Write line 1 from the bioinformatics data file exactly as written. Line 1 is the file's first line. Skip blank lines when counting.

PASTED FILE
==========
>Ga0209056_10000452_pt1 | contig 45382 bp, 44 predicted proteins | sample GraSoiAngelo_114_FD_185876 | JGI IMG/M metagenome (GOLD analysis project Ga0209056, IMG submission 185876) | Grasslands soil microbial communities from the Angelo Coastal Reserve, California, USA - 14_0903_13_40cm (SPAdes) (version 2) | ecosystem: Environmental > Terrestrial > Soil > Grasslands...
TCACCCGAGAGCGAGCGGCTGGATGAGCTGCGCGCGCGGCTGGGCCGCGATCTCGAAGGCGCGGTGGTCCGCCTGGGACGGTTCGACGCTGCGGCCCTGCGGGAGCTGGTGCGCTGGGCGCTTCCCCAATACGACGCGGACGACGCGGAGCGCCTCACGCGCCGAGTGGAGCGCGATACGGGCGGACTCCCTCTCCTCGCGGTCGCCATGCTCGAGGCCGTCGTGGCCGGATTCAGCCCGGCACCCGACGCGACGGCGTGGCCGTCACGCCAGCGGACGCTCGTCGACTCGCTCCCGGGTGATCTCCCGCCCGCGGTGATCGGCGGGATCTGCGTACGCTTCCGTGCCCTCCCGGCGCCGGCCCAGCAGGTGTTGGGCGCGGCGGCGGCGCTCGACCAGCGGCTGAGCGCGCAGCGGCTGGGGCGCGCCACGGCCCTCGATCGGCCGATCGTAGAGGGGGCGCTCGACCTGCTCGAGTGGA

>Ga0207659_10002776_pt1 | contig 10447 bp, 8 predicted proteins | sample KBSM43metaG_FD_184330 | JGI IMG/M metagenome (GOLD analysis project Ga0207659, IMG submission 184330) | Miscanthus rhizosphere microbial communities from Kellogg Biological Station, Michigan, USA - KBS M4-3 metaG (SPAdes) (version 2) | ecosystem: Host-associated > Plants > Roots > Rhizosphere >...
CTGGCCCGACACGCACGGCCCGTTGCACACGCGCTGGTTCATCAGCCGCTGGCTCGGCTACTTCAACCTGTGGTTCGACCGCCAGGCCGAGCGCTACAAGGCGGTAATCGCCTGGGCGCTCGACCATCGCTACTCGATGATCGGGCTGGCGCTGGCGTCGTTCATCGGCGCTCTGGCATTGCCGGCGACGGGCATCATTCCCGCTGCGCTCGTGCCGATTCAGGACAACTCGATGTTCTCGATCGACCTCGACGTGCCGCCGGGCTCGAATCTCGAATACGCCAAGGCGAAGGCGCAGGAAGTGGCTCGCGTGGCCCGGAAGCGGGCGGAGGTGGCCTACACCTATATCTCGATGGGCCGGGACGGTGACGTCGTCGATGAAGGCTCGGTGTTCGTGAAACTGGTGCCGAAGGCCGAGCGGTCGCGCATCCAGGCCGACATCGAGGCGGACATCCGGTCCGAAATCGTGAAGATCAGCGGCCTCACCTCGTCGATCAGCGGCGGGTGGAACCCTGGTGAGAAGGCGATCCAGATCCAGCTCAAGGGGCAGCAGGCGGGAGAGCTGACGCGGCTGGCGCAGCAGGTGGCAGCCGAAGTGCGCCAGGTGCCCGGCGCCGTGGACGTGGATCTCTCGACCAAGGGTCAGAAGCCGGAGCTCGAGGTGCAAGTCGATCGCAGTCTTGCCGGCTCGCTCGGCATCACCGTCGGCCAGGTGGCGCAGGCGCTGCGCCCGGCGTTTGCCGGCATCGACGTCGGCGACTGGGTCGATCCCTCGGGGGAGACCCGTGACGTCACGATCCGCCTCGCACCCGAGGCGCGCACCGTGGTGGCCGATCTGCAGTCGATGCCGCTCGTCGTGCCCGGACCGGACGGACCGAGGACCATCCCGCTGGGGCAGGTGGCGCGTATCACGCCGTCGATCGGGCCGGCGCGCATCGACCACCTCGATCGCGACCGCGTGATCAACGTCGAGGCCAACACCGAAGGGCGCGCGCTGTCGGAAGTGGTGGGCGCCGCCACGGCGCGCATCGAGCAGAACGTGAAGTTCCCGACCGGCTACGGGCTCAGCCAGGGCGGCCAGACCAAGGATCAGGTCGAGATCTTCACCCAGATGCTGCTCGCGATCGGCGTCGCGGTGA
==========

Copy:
>Ga0209056_10000452_pt1 | contig 45382 bp, 44 predicted proteins | sample GraSoiAngelo_114_FD_185876 | JGI IMG/M metagenome (GOLD analysis project Ga0209056, IMG submission 185876) | Grasslands soil microbial communities from the Angelo Coastal Reserve, California, USA - 14_0903_13_40cm (SPAdes) (version 2) | ecosystem: Environmental > Terrestrial > Soil > Grasslands...